[ExI] Future of Humanity Institute at Oxford University £1 million grant for AI
J. Andrew Rogers
andrew at jarbox.org
Fri Jul 3 19:23:38 UTC 2015
> On Jul 3, 2015, at 5:15 AM, BillK <pharos at gmail.com> wrote:
> Elon Musk funds Oxford research into machine intelligence
The list of what was funded is interesting:
Reading over the abstracts, it appears the selection bias in who submitted proposals creates a disconnect between assumptions about the state-of-the-art and actual state-of-the-art. In at least a few cases, the researchers are insufficiently familiar with the domain they are nominally researching as evidenced in the abstract.
The following are two examples of what I mean. I do not mean to single anyone out in particular, nor do I care per se, these just happen to be areas I know (too) well.
Katja Grace (related to this work: http://aiimpacts.org/tepsbrainestimate/ <http://aiimpacts.org/tepsbrainestimate/>)
This project relates to estimating AI transition timelines based on improvements in computer science and hardware to “aid in evaluating the probability of discontinuities in AI progress”. It mentions using traversed edges per second (TEPS), a supercomputing benchmark, that actually is a good proxy for AI-like computational capability.
The TEPS benchmark is *evidence* of a severe discontinuity but ironically that is not recognized. Nothing in literature will allow you to replicate the published TEPS performance. The algorithm family used, developed in 2008, is several orders of magnitude beyond the published state-of-the-art and only a few people know how it works. There was an independently developed algorithm family in 2009 that is two orders of magnitude more efficient than the mystery algorithm used in TEPS benchmarks, so a discontinuity beyond *that* too, but there is virtually no evidence that it exists unless you know what you are looking at because they are not marketing supercomputers.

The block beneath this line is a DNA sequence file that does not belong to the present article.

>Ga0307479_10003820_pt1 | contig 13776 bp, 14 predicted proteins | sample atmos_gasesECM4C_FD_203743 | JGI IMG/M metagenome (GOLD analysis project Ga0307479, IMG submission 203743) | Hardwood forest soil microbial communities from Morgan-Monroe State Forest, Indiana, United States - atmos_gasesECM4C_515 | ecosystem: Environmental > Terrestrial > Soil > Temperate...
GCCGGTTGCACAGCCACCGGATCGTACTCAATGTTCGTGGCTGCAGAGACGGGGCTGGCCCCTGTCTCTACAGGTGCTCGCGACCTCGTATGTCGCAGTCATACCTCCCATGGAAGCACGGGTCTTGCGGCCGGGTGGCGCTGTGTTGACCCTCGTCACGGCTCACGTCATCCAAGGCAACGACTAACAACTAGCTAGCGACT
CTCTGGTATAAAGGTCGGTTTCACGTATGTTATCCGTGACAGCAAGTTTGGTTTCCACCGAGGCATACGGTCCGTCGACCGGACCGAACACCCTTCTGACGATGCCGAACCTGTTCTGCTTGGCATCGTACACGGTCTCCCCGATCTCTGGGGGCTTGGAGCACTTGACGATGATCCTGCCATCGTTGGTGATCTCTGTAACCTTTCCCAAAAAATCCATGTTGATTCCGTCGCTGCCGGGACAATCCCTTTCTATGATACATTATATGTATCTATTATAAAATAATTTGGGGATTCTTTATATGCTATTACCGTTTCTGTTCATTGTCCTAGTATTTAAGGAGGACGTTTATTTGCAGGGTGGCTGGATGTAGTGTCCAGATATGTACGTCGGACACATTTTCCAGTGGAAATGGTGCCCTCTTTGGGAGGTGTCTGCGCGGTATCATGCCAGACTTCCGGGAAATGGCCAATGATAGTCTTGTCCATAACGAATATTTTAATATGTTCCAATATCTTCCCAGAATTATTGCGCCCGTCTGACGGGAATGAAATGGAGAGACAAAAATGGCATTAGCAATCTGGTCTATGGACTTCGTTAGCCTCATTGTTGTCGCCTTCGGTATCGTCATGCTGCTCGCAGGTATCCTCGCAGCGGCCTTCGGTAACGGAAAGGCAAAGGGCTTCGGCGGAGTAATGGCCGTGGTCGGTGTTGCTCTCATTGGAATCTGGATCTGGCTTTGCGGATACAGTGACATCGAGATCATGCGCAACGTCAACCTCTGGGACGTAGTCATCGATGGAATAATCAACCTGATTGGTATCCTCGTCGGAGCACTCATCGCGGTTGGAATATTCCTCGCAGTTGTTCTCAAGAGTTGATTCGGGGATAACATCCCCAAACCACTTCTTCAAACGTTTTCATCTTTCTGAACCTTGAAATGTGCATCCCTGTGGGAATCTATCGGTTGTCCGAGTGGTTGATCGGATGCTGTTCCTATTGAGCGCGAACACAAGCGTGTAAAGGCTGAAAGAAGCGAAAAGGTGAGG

Core computer science is advancing rapidly but little of it is occurring in academia or is being published. There have been many large discontinuities in computer science over the last several years evidenced by their effects that have largely gone unnoticed because it was not formally published. A model of AI transition timelines that is oblivious to the current rate of change in non-published computer science as evidenced by effects is going to generate a misleading model.
“Our project seeks to develop algorithms that learn human preferences from data despite humans not being homo-economicus and despite the influence of non-rational impulses. We will test our algorithms on real-world data and compare their inferences to people’s own judgments about their preferences."
This has been done at spectacular scales for a couple years now. No assumptions about individual human decision processes are made at all, each person is the sum of their observed behaviors learned over long periods of time in various contexts. Contextual values and preferences are derived from that, both individually and in aggregate. Doing these types of studies in a way that produces robust and valid results is beyond non-trivial and highly unlikely to be achieved by someone who is not already an expert at real-world behavioral induction, which unfortunately is the case here.
Some of the funded projects seem quite reasonable but the list reflects either an overly limited selection to choose from — fishing in the wrong pond — or a naivete on the part of the selectors as to the state of some of these areas. The absence of people doing relevant advanced computer science R&D in the list is going to produce some giant blind spots in the aggregate output.
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